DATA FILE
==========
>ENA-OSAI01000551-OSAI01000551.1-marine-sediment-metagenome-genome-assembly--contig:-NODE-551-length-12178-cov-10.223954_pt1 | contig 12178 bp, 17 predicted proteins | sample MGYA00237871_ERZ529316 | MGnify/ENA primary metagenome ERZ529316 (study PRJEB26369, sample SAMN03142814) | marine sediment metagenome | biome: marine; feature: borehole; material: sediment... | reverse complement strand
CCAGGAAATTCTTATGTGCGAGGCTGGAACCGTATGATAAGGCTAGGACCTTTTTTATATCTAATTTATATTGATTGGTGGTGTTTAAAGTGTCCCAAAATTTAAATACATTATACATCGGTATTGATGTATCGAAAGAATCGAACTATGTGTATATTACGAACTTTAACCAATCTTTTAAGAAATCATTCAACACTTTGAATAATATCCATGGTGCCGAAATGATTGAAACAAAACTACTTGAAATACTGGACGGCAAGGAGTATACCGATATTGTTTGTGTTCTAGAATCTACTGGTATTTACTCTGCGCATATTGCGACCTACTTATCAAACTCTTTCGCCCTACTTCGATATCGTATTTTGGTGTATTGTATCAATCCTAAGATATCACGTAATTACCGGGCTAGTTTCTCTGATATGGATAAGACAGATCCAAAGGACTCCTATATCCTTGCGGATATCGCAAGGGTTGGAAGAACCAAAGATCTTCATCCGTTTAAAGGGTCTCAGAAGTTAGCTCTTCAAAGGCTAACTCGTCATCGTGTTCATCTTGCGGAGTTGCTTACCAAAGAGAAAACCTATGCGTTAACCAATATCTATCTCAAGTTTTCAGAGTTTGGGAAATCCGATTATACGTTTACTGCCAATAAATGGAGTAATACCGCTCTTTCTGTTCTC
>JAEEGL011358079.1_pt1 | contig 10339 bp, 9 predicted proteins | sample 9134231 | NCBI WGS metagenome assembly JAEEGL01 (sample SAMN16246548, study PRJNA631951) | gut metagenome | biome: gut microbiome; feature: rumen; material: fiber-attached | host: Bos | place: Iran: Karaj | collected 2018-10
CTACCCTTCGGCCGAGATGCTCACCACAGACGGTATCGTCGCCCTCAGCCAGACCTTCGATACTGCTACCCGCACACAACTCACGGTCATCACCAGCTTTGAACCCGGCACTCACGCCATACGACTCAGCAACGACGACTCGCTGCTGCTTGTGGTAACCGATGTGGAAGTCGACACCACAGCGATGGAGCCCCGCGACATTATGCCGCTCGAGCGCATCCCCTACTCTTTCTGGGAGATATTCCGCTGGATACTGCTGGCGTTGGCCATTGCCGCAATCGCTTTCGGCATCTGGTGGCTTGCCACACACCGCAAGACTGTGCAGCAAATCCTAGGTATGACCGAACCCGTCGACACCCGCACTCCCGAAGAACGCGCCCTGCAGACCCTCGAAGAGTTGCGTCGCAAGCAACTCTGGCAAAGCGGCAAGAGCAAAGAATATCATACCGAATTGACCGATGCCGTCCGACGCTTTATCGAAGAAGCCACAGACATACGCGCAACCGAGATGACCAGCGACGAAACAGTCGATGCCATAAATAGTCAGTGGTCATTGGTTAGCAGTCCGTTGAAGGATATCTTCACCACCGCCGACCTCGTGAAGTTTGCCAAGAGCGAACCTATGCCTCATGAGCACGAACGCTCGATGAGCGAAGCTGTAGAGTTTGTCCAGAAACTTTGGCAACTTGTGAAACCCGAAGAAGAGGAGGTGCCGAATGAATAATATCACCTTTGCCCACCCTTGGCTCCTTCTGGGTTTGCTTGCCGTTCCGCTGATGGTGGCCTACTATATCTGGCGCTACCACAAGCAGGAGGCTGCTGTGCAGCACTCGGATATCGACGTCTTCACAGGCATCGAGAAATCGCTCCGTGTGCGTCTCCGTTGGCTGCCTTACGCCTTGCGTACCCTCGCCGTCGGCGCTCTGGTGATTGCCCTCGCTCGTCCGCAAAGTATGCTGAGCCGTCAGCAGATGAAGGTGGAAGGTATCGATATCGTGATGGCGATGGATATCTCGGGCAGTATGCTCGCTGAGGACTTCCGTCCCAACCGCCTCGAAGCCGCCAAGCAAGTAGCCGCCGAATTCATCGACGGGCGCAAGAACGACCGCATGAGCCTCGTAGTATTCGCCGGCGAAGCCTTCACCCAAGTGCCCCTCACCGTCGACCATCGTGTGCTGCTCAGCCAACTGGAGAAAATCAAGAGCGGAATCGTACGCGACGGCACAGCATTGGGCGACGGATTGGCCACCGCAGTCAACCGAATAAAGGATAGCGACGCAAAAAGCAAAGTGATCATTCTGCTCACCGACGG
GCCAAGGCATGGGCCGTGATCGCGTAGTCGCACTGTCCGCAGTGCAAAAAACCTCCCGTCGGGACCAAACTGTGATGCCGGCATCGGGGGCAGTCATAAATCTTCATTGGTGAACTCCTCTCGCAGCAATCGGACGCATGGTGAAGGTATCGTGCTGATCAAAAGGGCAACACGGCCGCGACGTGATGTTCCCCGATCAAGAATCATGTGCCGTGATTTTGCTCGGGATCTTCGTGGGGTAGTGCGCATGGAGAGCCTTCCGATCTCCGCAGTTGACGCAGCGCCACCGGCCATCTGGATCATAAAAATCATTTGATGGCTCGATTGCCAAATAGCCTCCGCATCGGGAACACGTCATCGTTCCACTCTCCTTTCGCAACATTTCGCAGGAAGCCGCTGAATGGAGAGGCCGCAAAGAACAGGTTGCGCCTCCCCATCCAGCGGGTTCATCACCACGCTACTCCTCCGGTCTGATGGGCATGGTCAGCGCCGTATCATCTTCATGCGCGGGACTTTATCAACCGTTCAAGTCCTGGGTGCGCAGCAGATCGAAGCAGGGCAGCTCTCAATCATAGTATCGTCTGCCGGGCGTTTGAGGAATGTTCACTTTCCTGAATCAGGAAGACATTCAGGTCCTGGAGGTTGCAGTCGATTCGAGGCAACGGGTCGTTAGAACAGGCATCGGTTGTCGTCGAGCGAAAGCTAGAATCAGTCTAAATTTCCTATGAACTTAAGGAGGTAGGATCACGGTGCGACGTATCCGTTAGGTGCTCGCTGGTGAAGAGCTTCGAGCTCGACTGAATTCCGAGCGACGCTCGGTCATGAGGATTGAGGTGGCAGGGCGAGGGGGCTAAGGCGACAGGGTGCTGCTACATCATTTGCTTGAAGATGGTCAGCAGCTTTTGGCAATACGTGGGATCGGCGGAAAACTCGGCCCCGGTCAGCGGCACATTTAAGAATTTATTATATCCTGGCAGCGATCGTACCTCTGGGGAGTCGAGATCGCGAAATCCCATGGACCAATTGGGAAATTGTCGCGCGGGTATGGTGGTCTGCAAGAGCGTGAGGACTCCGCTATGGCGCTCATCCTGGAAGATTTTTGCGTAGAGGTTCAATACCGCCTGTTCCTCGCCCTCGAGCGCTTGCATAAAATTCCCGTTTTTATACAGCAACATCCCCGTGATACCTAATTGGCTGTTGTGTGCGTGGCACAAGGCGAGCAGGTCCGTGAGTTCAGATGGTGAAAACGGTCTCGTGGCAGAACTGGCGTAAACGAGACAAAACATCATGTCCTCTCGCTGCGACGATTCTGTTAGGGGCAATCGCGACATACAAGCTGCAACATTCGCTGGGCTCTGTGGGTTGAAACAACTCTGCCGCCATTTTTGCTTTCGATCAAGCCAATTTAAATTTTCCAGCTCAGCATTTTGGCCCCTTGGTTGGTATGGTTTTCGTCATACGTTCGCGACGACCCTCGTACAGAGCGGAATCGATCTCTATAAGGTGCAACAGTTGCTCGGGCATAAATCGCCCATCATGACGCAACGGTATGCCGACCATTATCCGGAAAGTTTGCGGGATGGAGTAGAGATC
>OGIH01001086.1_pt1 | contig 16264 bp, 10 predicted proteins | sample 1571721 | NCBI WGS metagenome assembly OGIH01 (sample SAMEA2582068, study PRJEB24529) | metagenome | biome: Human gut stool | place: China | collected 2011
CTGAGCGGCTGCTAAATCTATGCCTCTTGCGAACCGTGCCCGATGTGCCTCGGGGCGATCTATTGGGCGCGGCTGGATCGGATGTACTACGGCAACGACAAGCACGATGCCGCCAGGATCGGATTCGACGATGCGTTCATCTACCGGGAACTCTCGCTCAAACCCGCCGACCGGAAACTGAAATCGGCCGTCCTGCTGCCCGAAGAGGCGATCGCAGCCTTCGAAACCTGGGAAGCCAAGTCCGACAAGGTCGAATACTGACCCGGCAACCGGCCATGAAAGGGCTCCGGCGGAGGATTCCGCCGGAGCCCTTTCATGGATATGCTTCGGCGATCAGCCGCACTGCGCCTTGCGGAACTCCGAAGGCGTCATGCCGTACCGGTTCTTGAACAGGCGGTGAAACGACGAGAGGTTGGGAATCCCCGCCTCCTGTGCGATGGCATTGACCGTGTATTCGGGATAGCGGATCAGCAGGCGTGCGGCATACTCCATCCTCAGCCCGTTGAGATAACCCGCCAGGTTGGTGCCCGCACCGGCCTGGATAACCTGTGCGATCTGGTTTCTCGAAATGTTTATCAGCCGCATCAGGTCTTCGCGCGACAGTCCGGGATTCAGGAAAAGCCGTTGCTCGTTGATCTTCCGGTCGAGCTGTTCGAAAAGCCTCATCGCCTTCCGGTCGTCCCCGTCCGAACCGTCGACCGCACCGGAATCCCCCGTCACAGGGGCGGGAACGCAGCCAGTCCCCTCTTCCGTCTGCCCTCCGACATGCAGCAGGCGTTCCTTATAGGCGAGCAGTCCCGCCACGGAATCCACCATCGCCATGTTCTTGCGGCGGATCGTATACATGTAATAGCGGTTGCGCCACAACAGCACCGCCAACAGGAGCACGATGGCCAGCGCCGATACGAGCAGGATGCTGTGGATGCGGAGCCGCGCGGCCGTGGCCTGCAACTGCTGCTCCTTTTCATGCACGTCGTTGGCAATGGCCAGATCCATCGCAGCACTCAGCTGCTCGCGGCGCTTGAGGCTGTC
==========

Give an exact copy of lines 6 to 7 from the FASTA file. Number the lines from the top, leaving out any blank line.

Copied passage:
>OGIH01001086.1_pt1 | contig 16264 bp, 10 predicted proteins | sample 1571721 | NCBI WGS metagenome assembly OGIH01 (sample SAMEA2582068, study PRJEB24529) | metagenome | biome: Human gut stool | place: China | collected 2011
CTGAGCGGCTGCTAAATCTATGCCTCTTGCGAACCGTGCCCGATGTGCCTCGGGGCGATCTATTGGGCGCGGCTGGATCGGATGTACTACGGCAACGACAAGCACGATGCCGCCAGGATCGGATTCGACGATGCGTTCATCTACCGGGAACTCTCGCTCAAACCCGCCGACCGGAAACTGAAATCGGCCGTCCTGCTGCCCGAAGAGGCGATCGCAGCCTTCGAAACCTGGGAAGCCAAGTCCGACAAGGTCGAATACTGACCCGGCAACCGGCCATGAAAGGGCTCCGGCGGAGGATTCCGCCGGAGCCCTTTCATGGATATGCTTCGGCGATCAGCCGCACTGCGCCTTGCGGAACTCCGAAGGCGTCATGCCGTACCGGTTCTTGAACAGGCGGTGAAACGACGAGAGGTTGGGAATCCCCGCCTCCTGTGCGATGGCATTGACCGTGTATTCGGGATAGCGGATCAGCAGGCGTGCGGCATACTCCATCCTCAGCCCGTTGAGATAACCCGCCAGGTTGGTGCCCGCACCGGCCTGGATAACCTGTGCGATCTGGTTTCTCGAAATGTTTATCAGCCGCATCAGGTCTTCGCGCGACAGTCCGGGATTCAGGAAAAGCCGTTGCTCGTTGATCTTCCGGTCGAGCTGTTCGAAAAGCCTCATCGCCTTCCGGTCGTCCCCGTCCGAACCGTCGACCGCACCGGAATCCCCCGTCACAGGGGCGGGAACGCAGCCAGTCCCCTCTTCCGTCTGCCCTCCGACATGCAGCAGGCGTTCCTTATAGGCGAGCAGTCCCGCCACGGAATCCACCATCGCCATGTTCTTGCGGCGGATCGTATACATGTAATAGCGGTTGCGCCACAACAGCACCGCCAACAGGAGCACGATGGCCAGCGCCGATACGAGCAGGATGCTGTGGATGCGGAGCCGCGCGGCCGTGGCCTGCAACTGCTGCTCCTTTTCATGCACGTCGTTGGCAATGGCCAGATCCATCGCAGCACTCAGCTGCTCGCGGCGCTTGAGGCTGTC